How to care
for your Maranta
Named after Bartolomeo Maranta, an Italian physician and botanist of the 16th century, the Maranta is native to – no, not Italy – but France! It’s more commonly known as a Prayer plant since their leaves fold up at night like two small hands coming together at the foot of a bed just before it’s bedtime.
Low and slow growing – these Prayer plants can eventually get up to a foot tall in your home. We recommend Prayer plants for smaller spaces if you’re looking for something that won’t outgrow your micro-sized apartment too quickly. Plus, they’re a low, lush plant with incredibly beautiful and colourful leaves in case you’re looking to add more than just green to your décor and list of things to keep alive.
Maranta leuconeura var. ‘Massangeana’ (Black Prayer Plant)
Maranta leuconeura “marisela”
Care Level : Beginner, Expert or Somewhere in the middle.
If you’re looking for something low-maintenance, unfortunately you’ll have to say a little prayer and move on. Prayer plants are somewhere in the middle – pushing expert – since they tend to go dormant and require meticulous attention to their watering schedule to keep them happy.
In our experience, Prayer plants are very susceptible to drought and can wither away easily if they’re not on a strict watering schedule. Moreover – and anecdotally – many people report their Prayer plants are quite prone to attracting pests like mealybugs and spider-mites. To hit peak growth and happiness – and not unlike acceptable-sized carry-on luggage – there’s a host of conditions that need to be met before they really spring into action.
We can’t stress how important it is to keep Prayer plants near a zero-draft window with indirect light only. Direct sunlight will burn those leaves to smithereens, rendering those beautiful lines and colours unrecognizable. They can tolerate lower light in the spring and summer months, but during the winter when they go dormant, it’s important to get them back into their comfy spot (indirect light) as this will help them continue growing in the slower months.
The right time to water Prayer plants is when the top layer of soil is dry. Prayer plants don’t usually bounce back if the entire pot goes dry – you might’ve hit the deep end at this point without a life vest. You’ll also want to caution that you do not overwater, nor get these leaves wet (use a small cloth to dry it up if you do). Just one more watchout – we promise – if the leaves turn yellow and drop off then you’re overwatering, so knock it off!
Okay, we lied, just one more watchout. Still or tap water? If using tap water, we recommend you leave the water out overnight so the minerals can settle. Ideally, you have access to distilled water which doesn’t contain the salts, chlorine, minerals, and fluoride that tap water has and Prayer plants don’t particularly like (the curling of leaves is an indicator).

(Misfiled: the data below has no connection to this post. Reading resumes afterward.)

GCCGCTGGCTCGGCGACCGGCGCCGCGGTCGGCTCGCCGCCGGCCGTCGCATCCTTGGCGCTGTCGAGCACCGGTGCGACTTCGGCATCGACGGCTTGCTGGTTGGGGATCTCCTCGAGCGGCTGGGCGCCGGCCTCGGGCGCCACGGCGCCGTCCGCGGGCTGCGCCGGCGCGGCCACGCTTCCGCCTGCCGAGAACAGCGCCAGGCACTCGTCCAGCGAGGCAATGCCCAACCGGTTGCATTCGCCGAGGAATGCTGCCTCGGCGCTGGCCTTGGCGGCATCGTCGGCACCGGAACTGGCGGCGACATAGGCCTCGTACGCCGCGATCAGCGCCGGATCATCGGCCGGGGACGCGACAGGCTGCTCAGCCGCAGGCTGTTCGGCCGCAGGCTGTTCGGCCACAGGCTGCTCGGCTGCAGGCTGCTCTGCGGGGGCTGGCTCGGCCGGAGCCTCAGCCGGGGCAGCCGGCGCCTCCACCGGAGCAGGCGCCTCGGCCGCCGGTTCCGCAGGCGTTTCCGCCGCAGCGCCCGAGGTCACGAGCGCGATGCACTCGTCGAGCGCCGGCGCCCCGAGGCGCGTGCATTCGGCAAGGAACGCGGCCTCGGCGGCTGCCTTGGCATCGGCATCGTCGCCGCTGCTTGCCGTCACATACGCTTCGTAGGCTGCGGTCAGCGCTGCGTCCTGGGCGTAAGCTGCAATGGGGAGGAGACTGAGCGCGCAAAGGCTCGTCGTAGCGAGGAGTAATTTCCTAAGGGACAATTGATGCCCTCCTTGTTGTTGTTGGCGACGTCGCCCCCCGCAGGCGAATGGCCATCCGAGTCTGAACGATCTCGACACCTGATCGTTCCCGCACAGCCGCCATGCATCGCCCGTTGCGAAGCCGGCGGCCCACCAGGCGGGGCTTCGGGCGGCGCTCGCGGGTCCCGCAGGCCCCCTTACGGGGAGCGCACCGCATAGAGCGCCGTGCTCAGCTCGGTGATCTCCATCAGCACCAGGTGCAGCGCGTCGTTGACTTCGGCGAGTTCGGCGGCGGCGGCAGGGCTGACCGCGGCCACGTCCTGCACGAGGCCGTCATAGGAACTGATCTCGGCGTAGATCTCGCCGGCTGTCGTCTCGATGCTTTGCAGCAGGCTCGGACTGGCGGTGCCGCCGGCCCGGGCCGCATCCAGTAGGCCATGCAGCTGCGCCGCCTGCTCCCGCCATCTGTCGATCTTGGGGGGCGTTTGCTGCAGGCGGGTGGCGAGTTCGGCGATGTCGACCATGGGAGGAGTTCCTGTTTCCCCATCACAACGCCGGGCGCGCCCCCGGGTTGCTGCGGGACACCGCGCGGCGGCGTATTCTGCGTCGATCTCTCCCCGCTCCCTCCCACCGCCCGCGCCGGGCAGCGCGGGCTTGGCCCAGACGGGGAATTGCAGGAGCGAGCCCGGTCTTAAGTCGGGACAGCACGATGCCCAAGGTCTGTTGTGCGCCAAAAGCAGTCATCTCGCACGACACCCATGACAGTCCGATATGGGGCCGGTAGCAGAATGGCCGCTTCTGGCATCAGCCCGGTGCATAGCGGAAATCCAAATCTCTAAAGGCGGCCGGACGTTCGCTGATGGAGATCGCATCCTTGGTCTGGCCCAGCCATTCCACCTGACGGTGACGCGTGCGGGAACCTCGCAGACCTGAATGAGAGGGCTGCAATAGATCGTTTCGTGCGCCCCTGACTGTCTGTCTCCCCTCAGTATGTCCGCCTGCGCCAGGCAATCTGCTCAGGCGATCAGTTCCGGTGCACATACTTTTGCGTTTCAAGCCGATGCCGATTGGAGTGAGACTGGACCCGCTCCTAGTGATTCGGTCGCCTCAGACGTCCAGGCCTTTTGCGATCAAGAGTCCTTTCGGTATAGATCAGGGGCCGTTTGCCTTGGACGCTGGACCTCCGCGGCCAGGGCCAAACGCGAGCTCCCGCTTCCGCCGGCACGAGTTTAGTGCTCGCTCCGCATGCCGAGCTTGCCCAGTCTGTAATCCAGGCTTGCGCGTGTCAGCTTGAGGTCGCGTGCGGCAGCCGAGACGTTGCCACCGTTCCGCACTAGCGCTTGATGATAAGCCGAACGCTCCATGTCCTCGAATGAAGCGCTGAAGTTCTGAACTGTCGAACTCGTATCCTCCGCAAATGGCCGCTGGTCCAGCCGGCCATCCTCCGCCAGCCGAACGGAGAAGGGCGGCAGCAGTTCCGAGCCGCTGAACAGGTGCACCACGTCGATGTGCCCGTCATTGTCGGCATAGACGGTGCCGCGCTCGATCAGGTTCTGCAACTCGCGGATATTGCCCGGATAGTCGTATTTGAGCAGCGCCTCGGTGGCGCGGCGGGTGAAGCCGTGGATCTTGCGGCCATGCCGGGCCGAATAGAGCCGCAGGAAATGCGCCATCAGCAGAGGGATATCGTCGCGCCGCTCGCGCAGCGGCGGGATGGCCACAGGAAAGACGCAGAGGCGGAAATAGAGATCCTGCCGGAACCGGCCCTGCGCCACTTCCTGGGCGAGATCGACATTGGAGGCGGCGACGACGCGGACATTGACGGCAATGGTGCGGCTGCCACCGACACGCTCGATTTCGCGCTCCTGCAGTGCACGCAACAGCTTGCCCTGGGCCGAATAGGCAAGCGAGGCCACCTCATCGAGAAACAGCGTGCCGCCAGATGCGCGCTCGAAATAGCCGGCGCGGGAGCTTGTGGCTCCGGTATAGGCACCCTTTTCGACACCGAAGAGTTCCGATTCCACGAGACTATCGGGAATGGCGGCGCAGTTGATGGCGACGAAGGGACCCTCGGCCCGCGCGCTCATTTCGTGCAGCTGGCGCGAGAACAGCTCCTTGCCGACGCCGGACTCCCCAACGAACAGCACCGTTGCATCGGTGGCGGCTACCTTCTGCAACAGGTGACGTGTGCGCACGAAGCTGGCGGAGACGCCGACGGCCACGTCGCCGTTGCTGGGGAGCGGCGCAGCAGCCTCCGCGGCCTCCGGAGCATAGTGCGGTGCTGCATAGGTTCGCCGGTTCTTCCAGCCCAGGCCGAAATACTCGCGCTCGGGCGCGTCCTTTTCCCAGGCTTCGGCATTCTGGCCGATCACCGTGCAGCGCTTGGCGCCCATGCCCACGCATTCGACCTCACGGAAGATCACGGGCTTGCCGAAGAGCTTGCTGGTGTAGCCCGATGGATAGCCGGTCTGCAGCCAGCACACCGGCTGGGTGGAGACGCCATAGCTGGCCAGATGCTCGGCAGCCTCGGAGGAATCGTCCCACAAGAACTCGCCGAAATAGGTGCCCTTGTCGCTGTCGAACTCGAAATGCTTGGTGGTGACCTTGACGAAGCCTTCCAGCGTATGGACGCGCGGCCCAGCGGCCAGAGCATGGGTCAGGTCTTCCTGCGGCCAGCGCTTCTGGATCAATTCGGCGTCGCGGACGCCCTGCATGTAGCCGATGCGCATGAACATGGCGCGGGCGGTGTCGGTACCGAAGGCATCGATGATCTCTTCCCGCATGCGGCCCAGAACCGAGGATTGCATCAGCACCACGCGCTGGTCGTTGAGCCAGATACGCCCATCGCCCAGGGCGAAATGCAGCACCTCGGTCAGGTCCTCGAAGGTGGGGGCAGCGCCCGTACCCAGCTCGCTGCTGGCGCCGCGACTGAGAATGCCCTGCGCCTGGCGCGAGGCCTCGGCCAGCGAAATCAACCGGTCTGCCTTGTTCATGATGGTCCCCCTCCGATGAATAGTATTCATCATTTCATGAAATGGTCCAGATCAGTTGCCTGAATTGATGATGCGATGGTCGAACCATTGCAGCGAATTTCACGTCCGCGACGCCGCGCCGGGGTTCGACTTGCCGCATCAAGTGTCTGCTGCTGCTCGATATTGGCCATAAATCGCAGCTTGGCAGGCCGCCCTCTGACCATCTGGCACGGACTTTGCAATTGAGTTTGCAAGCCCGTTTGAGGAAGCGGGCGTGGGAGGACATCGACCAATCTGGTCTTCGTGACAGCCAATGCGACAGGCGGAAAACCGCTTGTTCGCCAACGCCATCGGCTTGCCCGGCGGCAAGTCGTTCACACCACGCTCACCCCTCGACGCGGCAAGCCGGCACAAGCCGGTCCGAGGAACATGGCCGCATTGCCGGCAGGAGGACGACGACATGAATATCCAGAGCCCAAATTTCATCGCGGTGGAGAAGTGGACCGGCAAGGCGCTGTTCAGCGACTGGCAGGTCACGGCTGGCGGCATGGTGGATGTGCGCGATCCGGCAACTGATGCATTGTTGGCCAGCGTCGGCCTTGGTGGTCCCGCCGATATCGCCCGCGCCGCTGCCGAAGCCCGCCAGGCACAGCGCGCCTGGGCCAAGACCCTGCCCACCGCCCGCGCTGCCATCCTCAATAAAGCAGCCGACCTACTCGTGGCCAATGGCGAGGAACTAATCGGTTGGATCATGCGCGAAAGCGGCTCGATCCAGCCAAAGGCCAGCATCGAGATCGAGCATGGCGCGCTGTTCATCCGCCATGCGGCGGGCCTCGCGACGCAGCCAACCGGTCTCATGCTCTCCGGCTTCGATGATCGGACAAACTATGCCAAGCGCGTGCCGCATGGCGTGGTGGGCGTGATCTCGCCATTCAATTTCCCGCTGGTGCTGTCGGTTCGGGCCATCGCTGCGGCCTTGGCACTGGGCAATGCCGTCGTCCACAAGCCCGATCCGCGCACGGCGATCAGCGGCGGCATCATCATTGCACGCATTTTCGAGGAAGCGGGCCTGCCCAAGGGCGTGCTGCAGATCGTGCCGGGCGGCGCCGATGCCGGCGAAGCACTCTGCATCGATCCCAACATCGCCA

Prayer plants love a warm and humid environment with gentle air flow. Bring it along with you to the bathroom when you’re taking a warm shower – it’s like giving it a nice, humid hug – just don’t shower WITH the plant. We recommend you pair Prayer plants with a humidifier as most homes won’t naturally be as humid as the Prayer plant would like. If that’s not an option, fill a tray with gravel and water and place your prayer plant on top – the pot it’s in should have a drainage hole. It’s like leaving a version of cookies and milk for Santa – except its water and gravel for your Prayer plant.
Prayer plants prefer temperatures between 16-27°C. Anything colder will cause its leaves to drop.
Yes! They’re non-toxic to cats and dogs. You win this round, Mittens.
Other fun facts:
- If you’re looking for a quick increase in clout and ‘likes’, simply capture a time lapse video of the Prayer plant opening and closing its leaves throughout the day. All that’s left is a witty and clever caption – “answering someone’s prayers” is probably taken.
- There’s a fun legend out there that says some of the brown leopard-pattern on one of the varietals of the Prayer plants was left by an angel kissing the plant when he flew down to earth; something-something-something, everyone who sees or grows these plants will have a happy life. Makes sense to us!
- Maranta Leuconeura is also sometimes called the Rabbit Tracks plant because of the chocolate brown markings on the leaves of this varietal – sorry, Prayer plant – sometimes you need to share the spotlight.
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